on 18 September 2011
Once again the masters of the "call and respond"chant have come up trumps with a beautiful and enthralling album,more acoustic then previous albums this oozes class and distinction.
The promotion for this has been extensive,a free live album on download by a sunday newspaper,show the growing reputation of this band.
The music is less frantic than of late,and that is to its advantage,the more reflective lyrics seem to take in wider vistas,and the inclusion of other musicians bodes well.
IBRAHAM AG ALHARIB.....GUITARS,LEAD VOCALS
ALHASSANE AG TOURHANI.....BACKGROUND VOCALS,CLAPS
AYADOU AG LECHE.....GUITARS,BASS,PERCUSSION,CLAPS,BACKGOUND VOCALS
ELADA AG HAMID.....GUITARS,CLAPS,BACKGROUND VOCALS
SAID AG AYID.....PERCUSSIONS,CLAPS,BACKGROUND VOCALS
MOHAMMED AG TAHIDA.....CLAPS,BACKGROUND VOCALS
MUSTAPHA AG AHMED .....CLAPS,BACKGROUND VOCALS
ARROUNE AG ALHABIB.....GUITARS,BACKGROUND VOCALS
It is a worry that sometimes the term world music effectively shunts brilliant artists into a far to convenient "box" from which said artists struggle to escape. It is fortunate therefore that one of the best bands in the world today Tinariwen with their intoxicating mix of Touareg music and desert blues have gained such a massive foothold in modern music and can claim a huge worldwide audience. They are consumate musicians and in the two breakthrough albums which brought them to the attention of the music press namely Aman Iman - Water is Life and Imidiwan Companions they set out a new and revolutionary musical style which has drawn Western musicians like the proverbial moth to the flames not least Robert Plant and Santana. Here on their new album "Tassili" which is effectively Tinariwen "Unplugged" they have repeated this feat and attracted guest appearances from TV on the Radio's vocalist Tunde Adebimpe (who sings in English on "Tenere Taqqim Tossam") and Wilco guitar supremo Nels Cline fresh from his stint on Low's recent album.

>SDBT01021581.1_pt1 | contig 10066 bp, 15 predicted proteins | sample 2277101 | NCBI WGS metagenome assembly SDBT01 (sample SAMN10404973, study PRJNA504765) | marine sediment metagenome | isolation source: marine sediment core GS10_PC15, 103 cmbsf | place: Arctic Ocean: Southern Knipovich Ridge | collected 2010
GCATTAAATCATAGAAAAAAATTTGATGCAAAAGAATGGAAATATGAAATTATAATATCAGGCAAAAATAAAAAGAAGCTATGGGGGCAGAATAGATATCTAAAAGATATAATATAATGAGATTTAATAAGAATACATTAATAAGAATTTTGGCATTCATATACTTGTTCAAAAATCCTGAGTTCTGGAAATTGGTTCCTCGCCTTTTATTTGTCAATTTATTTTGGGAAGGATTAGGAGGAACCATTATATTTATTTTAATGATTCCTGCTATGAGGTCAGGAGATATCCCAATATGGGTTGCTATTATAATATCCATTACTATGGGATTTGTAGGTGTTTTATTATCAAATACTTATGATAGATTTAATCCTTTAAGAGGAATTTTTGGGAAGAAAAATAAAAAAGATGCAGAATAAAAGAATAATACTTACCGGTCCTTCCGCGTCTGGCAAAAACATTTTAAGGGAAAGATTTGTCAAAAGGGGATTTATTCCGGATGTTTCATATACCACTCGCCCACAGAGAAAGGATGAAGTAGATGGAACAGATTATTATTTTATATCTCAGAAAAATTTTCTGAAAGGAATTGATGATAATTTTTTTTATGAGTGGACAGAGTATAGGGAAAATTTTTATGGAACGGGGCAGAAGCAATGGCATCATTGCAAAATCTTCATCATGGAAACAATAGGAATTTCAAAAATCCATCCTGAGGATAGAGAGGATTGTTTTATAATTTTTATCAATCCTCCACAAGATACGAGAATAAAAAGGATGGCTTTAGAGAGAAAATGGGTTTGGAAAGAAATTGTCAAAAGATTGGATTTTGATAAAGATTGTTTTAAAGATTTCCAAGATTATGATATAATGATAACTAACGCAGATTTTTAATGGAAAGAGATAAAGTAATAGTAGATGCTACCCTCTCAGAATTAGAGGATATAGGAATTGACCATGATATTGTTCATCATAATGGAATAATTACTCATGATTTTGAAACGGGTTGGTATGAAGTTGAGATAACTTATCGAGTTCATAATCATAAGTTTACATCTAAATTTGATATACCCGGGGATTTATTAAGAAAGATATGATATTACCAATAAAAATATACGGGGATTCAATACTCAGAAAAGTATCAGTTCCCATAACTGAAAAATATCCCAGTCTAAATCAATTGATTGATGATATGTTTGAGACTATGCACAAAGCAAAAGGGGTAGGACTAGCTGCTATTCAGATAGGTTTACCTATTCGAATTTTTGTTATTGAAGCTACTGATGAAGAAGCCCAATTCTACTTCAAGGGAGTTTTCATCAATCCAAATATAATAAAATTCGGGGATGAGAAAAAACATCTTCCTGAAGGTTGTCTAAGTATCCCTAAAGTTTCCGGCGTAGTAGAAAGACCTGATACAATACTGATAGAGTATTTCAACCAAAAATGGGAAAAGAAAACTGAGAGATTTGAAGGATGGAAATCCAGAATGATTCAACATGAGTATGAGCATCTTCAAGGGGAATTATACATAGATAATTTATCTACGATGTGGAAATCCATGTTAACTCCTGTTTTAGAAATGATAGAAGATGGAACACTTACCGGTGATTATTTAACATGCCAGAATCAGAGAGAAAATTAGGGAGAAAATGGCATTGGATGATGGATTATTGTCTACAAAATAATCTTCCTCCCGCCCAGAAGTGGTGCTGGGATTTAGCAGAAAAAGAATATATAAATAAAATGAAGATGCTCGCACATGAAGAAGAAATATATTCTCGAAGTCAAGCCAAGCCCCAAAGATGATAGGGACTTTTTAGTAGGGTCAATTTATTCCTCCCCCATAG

That said Tinariwen have their own unique chops and their music continues to develop here in a more acoustic form with unamplified percussion and is none the worse for it although slightly less exuberant than previous albums. They also "mix it up" successfully at various points with the New Orleans based Dirty Dozen Brass Band not least on a key standout track "Ya Messinagh." Other highlights include the haunting vocals of Ibrahim Ag Alhabib on "Tameyawt" a gently spun desert lament, the funky Cline guitar lines on the great opener "Imidiwan Ma Tennam" and the deep blues of "Aden Osamnat".
Personally this reviewer does prefer the greater colour and verve of their electric work but Tinariwen are not standing still which is to be welcomed. "Tassili" then sees a band who continue to develop musically at every stage and have produced here one of their more intimate and often plaintive recordings which is sure to add further kudos to their already sparkling CV and become a treasured recording.
on 8 September 2011